Accents et Cetera in downtown Redmond has been named one of King County’s “Best Workplaces for Recycling.”
Sharon Aller, spokesperson for King County Solid Waste’s recycling and environmental services department, explained why the recognition program exists: “Businesses have been recycling paper, cardboard, metals and many of the basics that we all recycle everyday. In sponsoring the Best Workplace for Recycling program, we ask that businesses meet at least ten of the criteria listed on the application. What we found this year was that most businesses meet those criteria and then some, offering unique and distinct workplace answers to waste prevention and recycling. The stories they send us about their programs are excellent models for other businesses.”
Accents et Cetera is a gift basket vendor for Microsoft and other corporations, as well as filling orders from the general public in a cozy storefront at 7945 Gilman St.
Owner Susan Huenefeld likes to use locally-made products that “show the flavor of the Northwest.” Contents might include a book about the local attractions, a Seattle rain-scented candle, garlic spreads from Sammamish-based Chez Jane, Boehm’s Chocolates from Issaquah and Beecher’s Cheese from the Pike Place Market.
Recently, a customer requested a basket with a note saying, “Since you couldn’t come see me in Seattle, I’m sending Seattle to you!” but more often, the Northwest-themed baskets are for new recruits/new hires in the local business community.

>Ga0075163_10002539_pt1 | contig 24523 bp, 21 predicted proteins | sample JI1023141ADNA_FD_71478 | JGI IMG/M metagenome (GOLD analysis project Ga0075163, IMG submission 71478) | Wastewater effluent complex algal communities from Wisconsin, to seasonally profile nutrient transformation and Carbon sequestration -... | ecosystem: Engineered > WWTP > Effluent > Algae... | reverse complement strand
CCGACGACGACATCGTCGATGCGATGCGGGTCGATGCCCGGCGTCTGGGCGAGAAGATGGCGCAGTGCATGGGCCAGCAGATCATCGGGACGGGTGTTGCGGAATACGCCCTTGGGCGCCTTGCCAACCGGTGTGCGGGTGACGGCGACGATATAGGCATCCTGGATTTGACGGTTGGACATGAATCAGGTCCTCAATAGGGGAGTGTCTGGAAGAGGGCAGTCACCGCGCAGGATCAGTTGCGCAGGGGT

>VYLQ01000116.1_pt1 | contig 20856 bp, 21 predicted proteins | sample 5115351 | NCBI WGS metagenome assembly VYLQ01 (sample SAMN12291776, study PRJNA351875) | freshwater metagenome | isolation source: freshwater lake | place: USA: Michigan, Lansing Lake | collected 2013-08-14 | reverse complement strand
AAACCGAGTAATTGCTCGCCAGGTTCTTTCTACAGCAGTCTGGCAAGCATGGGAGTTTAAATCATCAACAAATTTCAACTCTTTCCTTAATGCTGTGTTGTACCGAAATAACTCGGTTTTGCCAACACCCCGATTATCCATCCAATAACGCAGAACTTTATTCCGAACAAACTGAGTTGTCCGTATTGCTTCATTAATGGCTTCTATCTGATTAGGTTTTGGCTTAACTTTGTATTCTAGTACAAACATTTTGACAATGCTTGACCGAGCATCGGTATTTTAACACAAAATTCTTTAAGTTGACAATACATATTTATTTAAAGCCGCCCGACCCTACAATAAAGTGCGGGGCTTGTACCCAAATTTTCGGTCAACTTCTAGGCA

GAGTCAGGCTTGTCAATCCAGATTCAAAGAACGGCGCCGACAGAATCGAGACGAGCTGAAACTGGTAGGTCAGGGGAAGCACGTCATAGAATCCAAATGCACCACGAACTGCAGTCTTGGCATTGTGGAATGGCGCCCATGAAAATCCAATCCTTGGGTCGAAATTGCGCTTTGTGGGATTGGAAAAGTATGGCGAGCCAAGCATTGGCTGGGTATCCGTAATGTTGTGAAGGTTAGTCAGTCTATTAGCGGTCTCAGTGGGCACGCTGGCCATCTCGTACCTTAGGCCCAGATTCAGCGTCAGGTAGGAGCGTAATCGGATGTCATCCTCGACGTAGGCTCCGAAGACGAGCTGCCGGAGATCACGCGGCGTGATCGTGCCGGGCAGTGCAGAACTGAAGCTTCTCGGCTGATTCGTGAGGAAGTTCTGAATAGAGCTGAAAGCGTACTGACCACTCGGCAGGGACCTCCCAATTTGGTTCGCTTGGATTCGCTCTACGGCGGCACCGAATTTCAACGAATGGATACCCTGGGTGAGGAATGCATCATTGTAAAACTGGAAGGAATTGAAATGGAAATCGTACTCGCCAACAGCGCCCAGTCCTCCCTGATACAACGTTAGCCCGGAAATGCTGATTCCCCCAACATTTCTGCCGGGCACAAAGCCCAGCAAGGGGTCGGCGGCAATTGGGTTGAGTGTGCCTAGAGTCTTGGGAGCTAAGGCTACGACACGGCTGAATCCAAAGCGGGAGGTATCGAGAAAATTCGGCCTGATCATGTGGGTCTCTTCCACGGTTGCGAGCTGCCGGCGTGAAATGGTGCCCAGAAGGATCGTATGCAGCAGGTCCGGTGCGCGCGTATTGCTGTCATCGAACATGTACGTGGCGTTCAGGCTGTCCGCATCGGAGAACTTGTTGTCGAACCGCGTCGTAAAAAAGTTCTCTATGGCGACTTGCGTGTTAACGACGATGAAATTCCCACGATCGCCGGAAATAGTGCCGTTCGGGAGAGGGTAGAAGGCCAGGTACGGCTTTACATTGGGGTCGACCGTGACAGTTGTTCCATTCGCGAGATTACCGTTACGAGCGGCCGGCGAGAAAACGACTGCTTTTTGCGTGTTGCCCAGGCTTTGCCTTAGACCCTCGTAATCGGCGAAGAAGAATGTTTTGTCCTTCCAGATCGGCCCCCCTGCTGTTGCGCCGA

Accents et Cetera also sells baskets to celebrate new babies, anniversaries, retirements and other joyous occasions.
Huenefeld thinks giving edible gifts is already somewhat of a clever recycling idea since, “everyone eats — it’s instead of just giving more ‘stuff.’”
But the reason King County’s Solid Waste Division first contacted her about recycling in the workplace was that “we’re on the list of ‘What do you do with …?’ for the county, such as where people can get rid of unwanted styrofoam packing peanuts or bubble wrap. We’ll always accept clean packing materials,” she said.
Aller noted, “For Accents et Cetera, never having to purchase new packing materials and pursuing a line of gift baskets that do not use cellophane — while at the same time, searching for a biodegradable cellophane — was very impressive.”
Huenefeld also showed us a type of eco-friendly basket wrapped in a reusable jute bag.
Additionally, at Accents et Cetera, a recycling bin sits next to the computer printer, they use printer paper with recycled content and do double-sided printing. They donate surplus food to Hopelink’s food bank before it expires, and in their own tiny kitchen, use real dishes and flatware instead of disposable, even if it means taking them home to wash.
And tucked into every gift basket they ship is a note asking recipients to “please reuse, recycle or give away the packing materials utilized in shipping.”
No one can force the consumer to be kind to the environment, but helping to educate the public about recycling and leading by example are also ways to reduce costs of garbage disposal, Huenefeld concluded.
For more information about Accents et Cetera, call (425) 883-0189 or 1-800-481-3158 or visit www.accentsetc.com. The shop is open Monday-Saturday and you can pick up individual gift items as well as gift baskets.
Mary Stevens Decker can be reached at firstname.lastname@example.org or at (425) 867-0353, ext. 5052.